Expanding your business outside Canada can be daunting. There are always risks to entering a new market, especially when it’s halfway across the world and you don’t speak the language or understand the trade regulations, tax laws or business culture.
If you’re an Indigenous entrepreneur living on a reserve or in a remote community, it can be even more challenging.
The majority of Indigenous-owned companies in Canada are small- to medium-sized enterprises (SMES) in sectors ranging from fashion and beauty products to mining, seafood and technology services.
Connecting with new customers, shipping logistics, setting up an online presence and accessing working capital to grow their business are just some of the unique challenges they face.
Indigenous entrepreneurs may also face systemic biases in relation to trademarking their products. For generations, Indigenous jewelry, designer clothing and art have been sold globally, without any consideration given to the Indigenous communities from which they originated.
To succeed internationally, it’s essential to develop a well-researched export plan to clearly map out your business strategy and build a strong Indigenous brand to attract customers and partners in your target markets.
As a panelist on Export Development Canada’s (EDC) webinar, Building a global brand: Strategies for Indigenous-owned businesses, on July 8, I’ll be sharing a detailed checklist of the steps required to get ready to export.
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This checklist is a great tool for Indigenous entrepreneurs because it streamlines the exporting process. It provides a to-do list to prepare, understand and expediate expanding your business beyond our borders and covers everything from the importance of researching shipping costs in advance to obtaining the necessary permits and licences to start selling your goods overseas.
To help you reach a wider customer base—regardless of their geographic location—the checklist also gets you to think about how you’ll sell your products online or expand your e-commerce business.
Here are five key considerations to get your business ready to export:
- Register your company: This step clearly outlines in which provinces or territories you want to operate and where your main office will be located. Consideration should be given to whether you intend to operate as a sole owner in a partnership or incorporate your business.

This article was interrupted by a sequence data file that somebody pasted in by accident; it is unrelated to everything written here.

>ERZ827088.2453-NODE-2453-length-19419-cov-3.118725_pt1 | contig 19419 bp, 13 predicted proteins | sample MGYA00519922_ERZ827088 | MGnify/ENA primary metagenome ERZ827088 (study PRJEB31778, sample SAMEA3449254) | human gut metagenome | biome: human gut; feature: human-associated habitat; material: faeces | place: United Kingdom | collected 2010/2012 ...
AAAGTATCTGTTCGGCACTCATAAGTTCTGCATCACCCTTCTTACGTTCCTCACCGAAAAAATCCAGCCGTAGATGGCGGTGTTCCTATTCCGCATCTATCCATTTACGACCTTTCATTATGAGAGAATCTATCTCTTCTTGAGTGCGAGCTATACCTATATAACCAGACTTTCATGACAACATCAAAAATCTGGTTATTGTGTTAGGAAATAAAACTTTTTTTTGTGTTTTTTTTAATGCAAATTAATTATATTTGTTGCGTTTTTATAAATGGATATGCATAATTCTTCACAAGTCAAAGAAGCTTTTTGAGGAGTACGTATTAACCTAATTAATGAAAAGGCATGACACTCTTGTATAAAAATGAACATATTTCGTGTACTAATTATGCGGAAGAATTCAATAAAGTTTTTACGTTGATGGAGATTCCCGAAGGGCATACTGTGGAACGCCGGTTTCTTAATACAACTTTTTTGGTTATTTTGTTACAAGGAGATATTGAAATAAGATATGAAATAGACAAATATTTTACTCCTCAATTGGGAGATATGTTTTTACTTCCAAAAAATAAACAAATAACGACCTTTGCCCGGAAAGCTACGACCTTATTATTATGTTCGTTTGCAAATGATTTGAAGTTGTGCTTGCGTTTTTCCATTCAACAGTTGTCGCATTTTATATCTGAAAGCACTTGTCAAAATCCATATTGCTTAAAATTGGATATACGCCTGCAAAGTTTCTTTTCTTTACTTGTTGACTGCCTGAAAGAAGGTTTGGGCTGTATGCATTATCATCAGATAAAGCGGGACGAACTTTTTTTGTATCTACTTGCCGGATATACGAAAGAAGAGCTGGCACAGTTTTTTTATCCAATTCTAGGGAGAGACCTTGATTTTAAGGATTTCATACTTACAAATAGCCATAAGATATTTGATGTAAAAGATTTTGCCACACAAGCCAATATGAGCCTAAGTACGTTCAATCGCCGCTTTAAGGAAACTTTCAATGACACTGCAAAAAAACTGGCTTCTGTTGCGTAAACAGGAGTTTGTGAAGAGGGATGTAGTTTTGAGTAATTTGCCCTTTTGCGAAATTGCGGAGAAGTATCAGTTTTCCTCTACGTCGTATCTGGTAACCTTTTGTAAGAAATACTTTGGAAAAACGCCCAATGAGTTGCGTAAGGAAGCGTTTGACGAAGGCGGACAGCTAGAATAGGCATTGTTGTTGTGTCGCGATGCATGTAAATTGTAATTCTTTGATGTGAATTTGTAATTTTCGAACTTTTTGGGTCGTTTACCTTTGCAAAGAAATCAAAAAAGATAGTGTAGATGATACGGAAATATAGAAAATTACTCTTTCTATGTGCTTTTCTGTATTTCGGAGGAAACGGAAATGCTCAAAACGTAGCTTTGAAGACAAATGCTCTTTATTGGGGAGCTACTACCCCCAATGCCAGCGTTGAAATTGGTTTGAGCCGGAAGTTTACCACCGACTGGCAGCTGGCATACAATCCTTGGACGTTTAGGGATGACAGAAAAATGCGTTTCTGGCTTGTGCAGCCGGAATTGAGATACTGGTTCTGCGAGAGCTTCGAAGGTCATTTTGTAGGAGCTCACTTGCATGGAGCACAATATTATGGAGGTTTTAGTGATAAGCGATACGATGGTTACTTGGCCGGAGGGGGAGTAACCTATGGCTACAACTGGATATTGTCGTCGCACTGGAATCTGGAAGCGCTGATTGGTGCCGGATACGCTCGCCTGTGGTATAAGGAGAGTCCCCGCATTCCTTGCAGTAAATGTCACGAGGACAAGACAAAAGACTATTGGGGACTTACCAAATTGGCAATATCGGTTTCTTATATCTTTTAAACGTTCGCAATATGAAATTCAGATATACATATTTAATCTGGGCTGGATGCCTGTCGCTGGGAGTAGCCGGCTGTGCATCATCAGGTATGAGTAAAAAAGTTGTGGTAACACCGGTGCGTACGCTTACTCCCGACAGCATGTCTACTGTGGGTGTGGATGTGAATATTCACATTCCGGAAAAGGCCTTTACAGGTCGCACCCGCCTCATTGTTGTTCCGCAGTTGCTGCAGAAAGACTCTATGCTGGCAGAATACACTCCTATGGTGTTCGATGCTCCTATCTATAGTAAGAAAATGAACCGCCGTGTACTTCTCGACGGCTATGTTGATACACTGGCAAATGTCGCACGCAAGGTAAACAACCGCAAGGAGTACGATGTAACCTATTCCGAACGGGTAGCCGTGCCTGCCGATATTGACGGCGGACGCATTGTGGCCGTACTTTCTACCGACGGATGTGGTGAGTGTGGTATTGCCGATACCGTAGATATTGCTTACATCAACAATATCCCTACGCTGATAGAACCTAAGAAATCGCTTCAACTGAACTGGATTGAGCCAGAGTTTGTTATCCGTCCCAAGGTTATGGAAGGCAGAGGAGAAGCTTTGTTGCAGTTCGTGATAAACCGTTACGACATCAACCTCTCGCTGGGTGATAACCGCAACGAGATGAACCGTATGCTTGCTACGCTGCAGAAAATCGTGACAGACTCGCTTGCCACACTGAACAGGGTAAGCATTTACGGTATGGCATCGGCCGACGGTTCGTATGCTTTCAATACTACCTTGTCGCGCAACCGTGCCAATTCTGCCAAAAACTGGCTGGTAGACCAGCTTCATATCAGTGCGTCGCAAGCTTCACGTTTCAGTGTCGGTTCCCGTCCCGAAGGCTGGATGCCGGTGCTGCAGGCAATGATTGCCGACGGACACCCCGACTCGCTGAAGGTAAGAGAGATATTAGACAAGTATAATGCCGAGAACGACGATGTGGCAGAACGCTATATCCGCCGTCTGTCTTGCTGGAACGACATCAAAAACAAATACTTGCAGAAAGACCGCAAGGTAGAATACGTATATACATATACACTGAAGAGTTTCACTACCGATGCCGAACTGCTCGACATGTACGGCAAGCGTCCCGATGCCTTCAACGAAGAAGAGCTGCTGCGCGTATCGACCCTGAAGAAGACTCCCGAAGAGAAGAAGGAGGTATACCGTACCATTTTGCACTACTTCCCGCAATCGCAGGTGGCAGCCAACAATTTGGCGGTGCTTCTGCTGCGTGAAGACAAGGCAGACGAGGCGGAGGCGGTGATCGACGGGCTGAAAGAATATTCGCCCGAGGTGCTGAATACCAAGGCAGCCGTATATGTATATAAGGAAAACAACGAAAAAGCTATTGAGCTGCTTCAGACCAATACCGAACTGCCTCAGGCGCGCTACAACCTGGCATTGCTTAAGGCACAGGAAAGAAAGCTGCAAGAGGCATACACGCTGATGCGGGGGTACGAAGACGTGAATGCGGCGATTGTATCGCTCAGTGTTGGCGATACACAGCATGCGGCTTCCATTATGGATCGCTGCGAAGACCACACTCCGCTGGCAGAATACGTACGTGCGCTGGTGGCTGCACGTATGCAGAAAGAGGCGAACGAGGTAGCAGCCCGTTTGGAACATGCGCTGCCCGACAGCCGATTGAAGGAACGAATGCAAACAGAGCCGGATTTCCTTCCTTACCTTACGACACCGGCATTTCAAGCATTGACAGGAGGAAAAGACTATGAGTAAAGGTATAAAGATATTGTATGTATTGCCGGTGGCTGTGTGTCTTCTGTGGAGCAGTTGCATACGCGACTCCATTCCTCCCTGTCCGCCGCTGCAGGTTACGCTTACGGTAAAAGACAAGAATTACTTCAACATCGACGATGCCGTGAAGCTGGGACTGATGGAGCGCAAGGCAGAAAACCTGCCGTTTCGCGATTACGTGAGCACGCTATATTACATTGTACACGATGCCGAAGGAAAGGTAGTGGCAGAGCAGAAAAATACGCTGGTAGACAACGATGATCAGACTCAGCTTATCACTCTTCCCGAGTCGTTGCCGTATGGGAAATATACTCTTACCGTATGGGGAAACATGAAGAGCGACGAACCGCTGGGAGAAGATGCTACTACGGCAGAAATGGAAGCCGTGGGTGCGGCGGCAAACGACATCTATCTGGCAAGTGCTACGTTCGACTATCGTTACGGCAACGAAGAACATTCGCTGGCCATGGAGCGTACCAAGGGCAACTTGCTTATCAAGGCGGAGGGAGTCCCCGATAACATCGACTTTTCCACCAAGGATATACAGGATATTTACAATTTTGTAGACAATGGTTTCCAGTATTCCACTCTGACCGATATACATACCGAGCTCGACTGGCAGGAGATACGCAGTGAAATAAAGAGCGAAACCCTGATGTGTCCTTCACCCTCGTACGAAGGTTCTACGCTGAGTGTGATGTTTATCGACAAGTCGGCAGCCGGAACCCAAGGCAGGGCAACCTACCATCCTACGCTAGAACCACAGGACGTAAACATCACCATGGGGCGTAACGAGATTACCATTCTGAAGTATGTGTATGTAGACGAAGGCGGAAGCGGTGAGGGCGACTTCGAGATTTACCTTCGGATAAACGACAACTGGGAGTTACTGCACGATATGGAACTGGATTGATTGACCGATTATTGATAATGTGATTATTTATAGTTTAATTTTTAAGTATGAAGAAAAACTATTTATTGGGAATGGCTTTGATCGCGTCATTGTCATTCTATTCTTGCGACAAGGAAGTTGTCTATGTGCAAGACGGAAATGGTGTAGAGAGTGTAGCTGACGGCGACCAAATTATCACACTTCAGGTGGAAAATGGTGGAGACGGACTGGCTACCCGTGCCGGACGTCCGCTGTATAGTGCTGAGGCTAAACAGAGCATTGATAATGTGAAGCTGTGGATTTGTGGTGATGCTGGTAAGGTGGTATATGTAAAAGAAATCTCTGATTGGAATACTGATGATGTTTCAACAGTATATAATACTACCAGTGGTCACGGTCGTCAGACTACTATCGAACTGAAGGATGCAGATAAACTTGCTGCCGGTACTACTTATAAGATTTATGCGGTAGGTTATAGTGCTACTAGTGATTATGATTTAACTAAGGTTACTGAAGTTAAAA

- Make sure your goods can enter your target country: Do they comply with the standards of that country? Will your goods be controlled, regulated or prohibited by its government? Will you need to submit an export declaration? It’s also important to find out if Canada has a free trade agreement with the country where you want to export. It could mean the difference between having to pay tariffs—or not.
- Protect your intellectual property: In our increasingly digitized world, sophisticated cybercrimes have become common. The pandemic accelerated the move from brick-and-mortar stores to e-commerce platforms, resulting in security-based compromises that can cripple businesses and rob consumers. To prevent this, it’s important to equip yourself with the necessary legal tools to understand and protect the company’s brand, logo and creative assets. For more information, read EDC’s in-depth guide on protecting your intellectual property.
- Do your due diligence with choosing insurance: To ensure you’re adequately protected from liability, talk to an EDC trade advisor or insurance broker to determine a policy that best suits your needs. What happens if an international customer fails to pay? Do you need marine insurance to ship your goods?
- Don’t go it alone. There are many resources and government programs available to support Indigenous businesses along their export journey. It’s paramount to speak with professional advisors such as accountants and corporate lawyers. You can also reach out to EDC’s Export Help Hub for expert answers to your specific questions.
For the full checklist, tune in to EDC’s webinar on July 8.
Jamieson Law is a virtual boutique law firm, specializing in corporate, commercial and employment law.